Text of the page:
A peek inside proved too tempting, when the mama flew out in a huff. She cussed at me from a nearby tree while I craned my neck to peer down the nest's entry.
Well, years of working with wildlife has given me the experience to answer that question:
We shouldn't try to move it. We shouldn't take the eggs out. We should do nothing. And we will do nothing.
We might use a bit more caution on the porch, keeping light sabers, magic wands, and baseball bats away from the hanging plant. But that is it.
Living in the woods, we frequently see the wildlife that surrounds us, from unconscious opossums on the back porch to cicadas on our hula hoops. Wildlife and human paths overlap everywhere, even if we don't notice. (My grandma had a house finch build a nest in a plant on her porch every spring, and she lived in the middle of a city.) A nest inches from the front door might not have been the quietest spot for to raise babies, but she chose it. And mama wren knows a lot more about raising baby wrens than any of us ever will.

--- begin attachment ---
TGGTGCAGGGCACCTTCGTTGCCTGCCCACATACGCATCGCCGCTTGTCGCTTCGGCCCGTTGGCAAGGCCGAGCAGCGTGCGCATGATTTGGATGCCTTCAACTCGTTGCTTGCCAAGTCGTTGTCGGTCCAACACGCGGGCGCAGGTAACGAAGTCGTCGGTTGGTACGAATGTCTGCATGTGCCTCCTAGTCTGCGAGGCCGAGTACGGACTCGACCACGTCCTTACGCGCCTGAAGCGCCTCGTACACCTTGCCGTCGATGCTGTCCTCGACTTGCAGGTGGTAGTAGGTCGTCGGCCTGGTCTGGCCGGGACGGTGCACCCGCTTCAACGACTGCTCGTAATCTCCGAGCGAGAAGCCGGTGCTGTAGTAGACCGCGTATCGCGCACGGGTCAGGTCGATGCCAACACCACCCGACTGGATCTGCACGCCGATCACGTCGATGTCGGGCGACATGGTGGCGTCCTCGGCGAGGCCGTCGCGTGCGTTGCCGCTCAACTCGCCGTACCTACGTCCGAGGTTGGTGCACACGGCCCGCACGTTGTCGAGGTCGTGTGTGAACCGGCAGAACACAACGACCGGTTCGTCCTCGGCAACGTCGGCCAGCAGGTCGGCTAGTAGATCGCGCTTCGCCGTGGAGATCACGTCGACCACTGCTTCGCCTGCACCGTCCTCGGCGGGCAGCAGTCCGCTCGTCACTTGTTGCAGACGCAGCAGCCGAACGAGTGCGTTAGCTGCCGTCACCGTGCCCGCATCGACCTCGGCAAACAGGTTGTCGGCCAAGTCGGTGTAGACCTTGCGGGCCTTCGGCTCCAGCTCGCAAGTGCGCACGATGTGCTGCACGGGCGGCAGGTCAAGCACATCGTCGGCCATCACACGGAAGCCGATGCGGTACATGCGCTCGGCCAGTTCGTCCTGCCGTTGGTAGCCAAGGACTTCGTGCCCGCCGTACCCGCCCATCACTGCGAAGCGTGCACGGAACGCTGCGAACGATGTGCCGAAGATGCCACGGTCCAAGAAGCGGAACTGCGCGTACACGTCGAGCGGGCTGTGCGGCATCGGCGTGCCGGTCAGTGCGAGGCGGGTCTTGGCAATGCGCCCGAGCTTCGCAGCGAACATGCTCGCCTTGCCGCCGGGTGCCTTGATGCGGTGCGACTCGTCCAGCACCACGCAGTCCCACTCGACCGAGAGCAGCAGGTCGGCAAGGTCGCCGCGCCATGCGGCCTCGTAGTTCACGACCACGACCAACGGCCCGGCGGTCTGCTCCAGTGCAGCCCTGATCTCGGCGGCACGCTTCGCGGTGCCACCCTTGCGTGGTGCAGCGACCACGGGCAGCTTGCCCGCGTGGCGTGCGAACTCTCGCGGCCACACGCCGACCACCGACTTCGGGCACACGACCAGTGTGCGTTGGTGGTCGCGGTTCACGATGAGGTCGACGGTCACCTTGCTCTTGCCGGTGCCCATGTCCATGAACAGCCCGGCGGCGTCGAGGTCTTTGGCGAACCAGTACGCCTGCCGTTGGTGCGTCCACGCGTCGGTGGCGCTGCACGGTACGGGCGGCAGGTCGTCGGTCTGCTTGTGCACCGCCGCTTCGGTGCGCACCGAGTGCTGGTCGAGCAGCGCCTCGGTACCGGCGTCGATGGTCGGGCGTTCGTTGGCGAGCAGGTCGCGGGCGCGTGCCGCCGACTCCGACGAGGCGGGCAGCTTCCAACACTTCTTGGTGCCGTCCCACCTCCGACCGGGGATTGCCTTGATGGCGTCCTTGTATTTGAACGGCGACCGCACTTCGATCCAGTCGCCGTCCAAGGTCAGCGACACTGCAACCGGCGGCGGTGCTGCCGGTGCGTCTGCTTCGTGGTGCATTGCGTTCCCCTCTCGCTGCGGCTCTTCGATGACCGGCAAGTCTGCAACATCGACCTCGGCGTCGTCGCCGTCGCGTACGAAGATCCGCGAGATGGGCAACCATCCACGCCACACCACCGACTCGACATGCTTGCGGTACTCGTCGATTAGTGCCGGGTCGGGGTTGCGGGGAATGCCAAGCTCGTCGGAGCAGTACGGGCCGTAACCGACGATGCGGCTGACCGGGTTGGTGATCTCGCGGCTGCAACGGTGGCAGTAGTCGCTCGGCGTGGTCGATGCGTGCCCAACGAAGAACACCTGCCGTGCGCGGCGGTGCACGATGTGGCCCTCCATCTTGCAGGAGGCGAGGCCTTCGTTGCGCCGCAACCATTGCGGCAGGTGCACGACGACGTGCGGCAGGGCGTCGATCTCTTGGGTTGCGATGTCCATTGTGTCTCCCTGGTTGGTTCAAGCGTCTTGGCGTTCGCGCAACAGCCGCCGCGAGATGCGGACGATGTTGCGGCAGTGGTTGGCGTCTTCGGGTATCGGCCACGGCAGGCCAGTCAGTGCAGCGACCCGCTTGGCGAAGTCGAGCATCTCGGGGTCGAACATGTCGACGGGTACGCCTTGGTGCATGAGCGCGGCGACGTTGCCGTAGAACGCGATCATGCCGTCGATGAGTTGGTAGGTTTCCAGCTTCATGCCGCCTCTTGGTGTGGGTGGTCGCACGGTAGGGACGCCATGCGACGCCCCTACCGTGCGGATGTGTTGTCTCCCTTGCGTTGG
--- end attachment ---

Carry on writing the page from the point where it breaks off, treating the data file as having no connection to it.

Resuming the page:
We'll leave her to do her job, and we'll just sneak a peek every now and then. After all, baby wrens are adorable!